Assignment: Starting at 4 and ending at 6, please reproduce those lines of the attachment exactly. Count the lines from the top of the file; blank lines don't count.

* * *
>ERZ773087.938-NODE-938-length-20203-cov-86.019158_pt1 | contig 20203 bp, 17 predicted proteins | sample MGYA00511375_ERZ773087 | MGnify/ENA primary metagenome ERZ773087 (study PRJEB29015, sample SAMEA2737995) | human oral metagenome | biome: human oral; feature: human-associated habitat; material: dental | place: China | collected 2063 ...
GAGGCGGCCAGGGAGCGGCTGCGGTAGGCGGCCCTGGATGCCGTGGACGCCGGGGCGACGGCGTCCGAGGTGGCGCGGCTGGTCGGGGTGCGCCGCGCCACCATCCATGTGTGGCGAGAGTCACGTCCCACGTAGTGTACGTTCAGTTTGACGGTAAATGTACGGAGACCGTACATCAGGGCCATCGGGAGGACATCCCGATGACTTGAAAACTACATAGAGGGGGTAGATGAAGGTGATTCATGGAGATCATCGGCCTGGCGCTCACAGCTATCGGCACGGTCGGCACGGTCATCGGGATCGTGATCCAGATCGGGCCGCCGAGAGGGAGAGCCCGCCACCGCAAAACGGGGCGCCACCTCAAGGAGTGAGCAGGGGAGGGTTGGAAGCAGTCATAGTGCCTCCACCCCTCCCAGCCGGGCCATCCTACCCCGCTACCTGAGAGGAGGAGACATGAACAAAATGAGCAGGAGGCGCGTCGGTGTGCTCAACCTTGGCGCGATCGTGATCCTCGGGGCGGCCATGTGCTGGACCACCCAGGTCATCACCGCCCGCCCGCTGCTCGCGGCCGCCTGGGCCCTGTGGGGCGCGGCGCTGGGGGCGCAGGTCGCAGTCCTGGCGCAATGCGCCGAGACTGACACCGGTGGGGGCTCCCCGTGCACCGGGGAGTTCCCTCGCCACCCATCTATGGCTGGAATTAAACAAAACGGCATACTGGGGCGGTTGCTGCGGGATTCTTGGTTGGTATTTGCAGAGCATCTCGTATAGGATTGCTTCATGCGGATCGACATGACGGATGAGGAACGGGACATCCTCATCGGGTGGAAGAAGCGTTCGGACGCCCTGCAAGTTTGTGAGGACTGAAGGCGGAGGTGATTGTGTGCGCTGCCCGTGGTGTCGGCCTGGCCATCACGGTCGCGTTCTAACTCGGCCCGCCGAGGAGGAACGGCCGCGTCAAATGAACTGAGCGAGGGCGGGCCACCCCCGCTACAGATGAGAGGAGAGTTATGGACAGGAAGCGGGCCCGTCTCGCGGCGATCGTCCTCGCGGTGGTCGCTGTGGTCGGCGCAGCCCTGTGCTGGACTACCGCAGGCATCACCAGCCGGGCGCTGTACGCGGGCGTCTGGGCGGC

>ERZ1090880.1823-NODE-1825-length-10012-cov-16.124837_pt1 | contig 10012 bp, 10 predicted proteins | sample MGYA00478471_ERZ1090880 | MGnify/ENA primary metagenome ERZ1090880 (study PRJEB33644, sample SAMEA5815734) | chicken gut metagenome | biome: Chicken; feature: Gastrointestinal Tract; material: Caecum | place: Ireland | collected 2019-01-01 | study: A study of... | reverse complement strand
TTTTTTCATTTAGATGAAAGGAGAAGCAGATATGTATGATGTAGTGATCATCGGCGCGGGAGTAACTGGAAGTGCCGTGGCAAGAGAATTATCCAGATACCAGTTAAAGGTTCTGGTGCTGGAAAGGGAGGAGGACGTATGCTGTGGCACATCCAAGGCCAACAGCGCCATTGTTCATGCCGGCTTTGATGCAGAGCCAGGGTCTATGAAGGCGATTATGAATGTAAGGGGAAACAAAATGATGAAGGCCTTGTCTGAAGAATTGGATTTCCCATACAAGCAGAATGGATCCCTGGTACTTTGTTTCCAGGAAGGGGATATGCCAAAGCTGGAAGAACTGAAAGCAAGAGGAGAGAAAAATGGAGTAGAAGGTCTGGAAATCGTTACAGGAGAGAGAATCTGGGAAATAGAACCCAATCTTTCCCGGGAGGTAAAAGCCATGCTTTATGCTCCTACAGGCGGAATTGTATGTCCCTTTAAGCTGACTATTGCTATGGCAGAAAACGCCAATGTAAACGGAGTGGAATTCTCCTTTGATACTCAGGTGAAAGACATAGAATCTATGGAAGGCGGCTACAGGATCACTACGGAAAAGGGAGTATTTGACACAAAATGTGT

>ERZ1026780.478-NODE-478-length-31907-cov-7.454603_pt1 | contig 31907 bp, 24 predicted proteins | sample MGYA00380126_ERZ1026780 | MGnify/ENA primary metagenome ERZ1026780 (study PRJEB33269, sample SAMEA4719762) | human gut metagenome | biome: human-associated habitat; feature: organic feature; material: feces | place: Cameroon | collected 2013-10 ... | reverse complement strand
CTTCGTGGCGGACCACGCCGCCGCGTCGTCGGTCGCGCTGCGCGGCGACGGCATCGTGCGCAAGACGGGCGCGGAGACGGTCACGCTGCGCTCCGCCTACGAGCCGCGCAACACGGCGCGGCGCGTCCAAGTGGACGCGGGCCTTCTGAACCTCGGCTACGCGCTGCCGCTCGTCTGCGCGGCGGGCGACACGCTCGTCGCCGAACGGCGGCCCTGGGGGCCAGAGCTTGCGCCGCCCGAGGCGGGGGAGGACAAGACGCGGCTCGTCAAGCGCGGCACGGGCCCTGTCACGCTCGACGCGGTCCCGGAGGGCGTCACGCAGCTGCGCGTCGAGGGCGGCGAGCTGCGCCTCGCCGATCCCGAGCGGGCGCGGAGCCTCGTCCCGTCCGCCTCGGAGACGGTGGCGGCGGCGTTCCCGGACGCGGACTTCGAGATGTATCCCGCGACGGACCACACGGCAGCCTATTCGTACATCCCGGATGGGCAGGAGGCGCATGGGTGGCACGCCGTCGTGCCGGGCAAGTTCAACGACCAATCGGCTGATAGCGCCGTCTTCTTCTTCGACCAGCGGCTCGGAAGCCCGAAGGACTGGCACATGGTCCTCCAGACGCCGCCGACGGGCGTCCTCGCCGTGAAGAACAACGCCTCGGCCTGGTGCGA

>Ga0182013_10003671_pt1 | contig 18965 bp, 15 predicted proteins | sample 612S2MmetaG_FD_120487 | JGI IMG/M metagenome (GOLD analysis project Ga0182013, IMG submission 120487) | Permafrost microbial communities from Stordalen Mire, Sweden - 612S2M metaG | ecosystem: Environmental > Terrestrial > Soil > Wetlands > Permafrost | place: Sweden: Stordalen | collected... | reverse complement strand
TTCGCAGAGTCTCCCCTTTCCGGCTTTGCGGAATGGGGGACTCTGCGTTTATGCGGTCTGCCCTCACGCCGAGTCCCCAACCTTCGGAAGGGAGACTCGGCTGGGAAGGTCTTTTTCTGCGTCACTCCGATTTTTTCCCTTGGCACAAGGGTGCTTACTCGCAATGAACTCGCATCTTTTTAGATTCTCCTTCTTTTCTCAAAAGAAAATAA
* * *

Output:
TTTTTTCATTTAGATGAAAGGAGAAGCAGATATGTATGATGTAGTGATCATCGGCGCGGGAGTAACTGGAAGTGCCGTGGCAAGAGAATTATCCAGATACCAGTTAAAGGTTCTGGTGCTGGAAAGGGAGGAGGACGTATGCTGTGGCACATCCAAGGCCAACAGCGCCATTGTTCATGCCGGCTTTGATGCAGAGCCAGGGTCTATGAAGGCGATTATGAATGTAAGGGGAAACAAAATGATGAAGGCCTTGTCTGAAGAATTGGATTTCCCATACAAGCAGAATGGATCCCTGGTACTTTGTTTCCAGGAAGGGGATATGCCAAAGCTGGAAGAACTGAAAGCAAGAGGAGAGAAAAATGGAGTAGAAGGTCTGGAAATCGTTACAGGAGAGAGAATCTGGGAAATAGAACCCAATCTTTCCCGGGAGGTAAAAGCCATGCTTTATGCTCCTACAGGCGGAATTGTATGTCCCTTTAAGCTGACTATTGCTATGGCAGAAAACGCCAATGTAAACGGAGTGGAATTCTCCTTTGATACTCAGGTGAAAGACATAGAATCTATGGAAGGCGGCTACAGGATCACTACGGAAAAGGGAGTATTTGACACAAAATGTGT

>ERZ1026780.478-NODE-478-length-31907-cov-7.454603_pt1 | contig 31907 bp, 24 predicted proteins | sample MGYA00380126_ERZ1026780 | MGnify/ENA primary metagenome ERZ1026780 (study PRJEB33269, sample SAMEA4719762) | human gut metagenome | biome: human-associated habitat; feature: organic feature; material: feces | place: Cameroon | collected 2013-10 ... | reverse complement strand
CTTCGTGGCGGACCACGCCGCCGCGTCGTCGGTCGCGCTGCGCGGCGACGGCATCGTGCGCAAGACGGGCGCGGAGACGGTCACGCTGCGCTCCGCCTACGAGCCGCGCAACACGGCGCGGCGCGTCCAAGTGGACGCGGGCCTTCTGAACCTCGGCTACGCGCTGCCGCTCGTCTGCGCGGCGGGCGACACGCTCGTCGCCGAACGGCGGCCCTGGGGGCCAGAGCTTGCGCCGCCCGAGGCGGGGGAGGACAAGACGCGGCTCGTCAAGCGCGGCACGGGCCCTGTCACGCTCGACGCGGTCCCGGAGGGCGTCACGCAGCTGCGCGTCGAGGGCGGCGAGCTGCGCCTCGCCGATCCCGAGCGGGCGCGGAGCCTCGTCCCGTCCGCCTCGGAGACGGTGGCGGCGGCGTTCCCGGACGCGGACTTCGAGATGTATCCCGCGACGGACCACACGGCAGCCTATTCGTACATCCCGGATGGGCAGGAGGCGCATGGGTGGCACGCCGTCGTGCCGGGCAAGTTCAACGACCAATCGGCTGATAGCGCCGTCTTCTTCTTCGACCAGCGGCTCGGAAGCCCGAAGGACTGGCACATGGTCCTCCAGACGCCGCCGACGGGCGTCCTCGCCGTGAAGAACAACGCCTCGGCCTGGTGCGA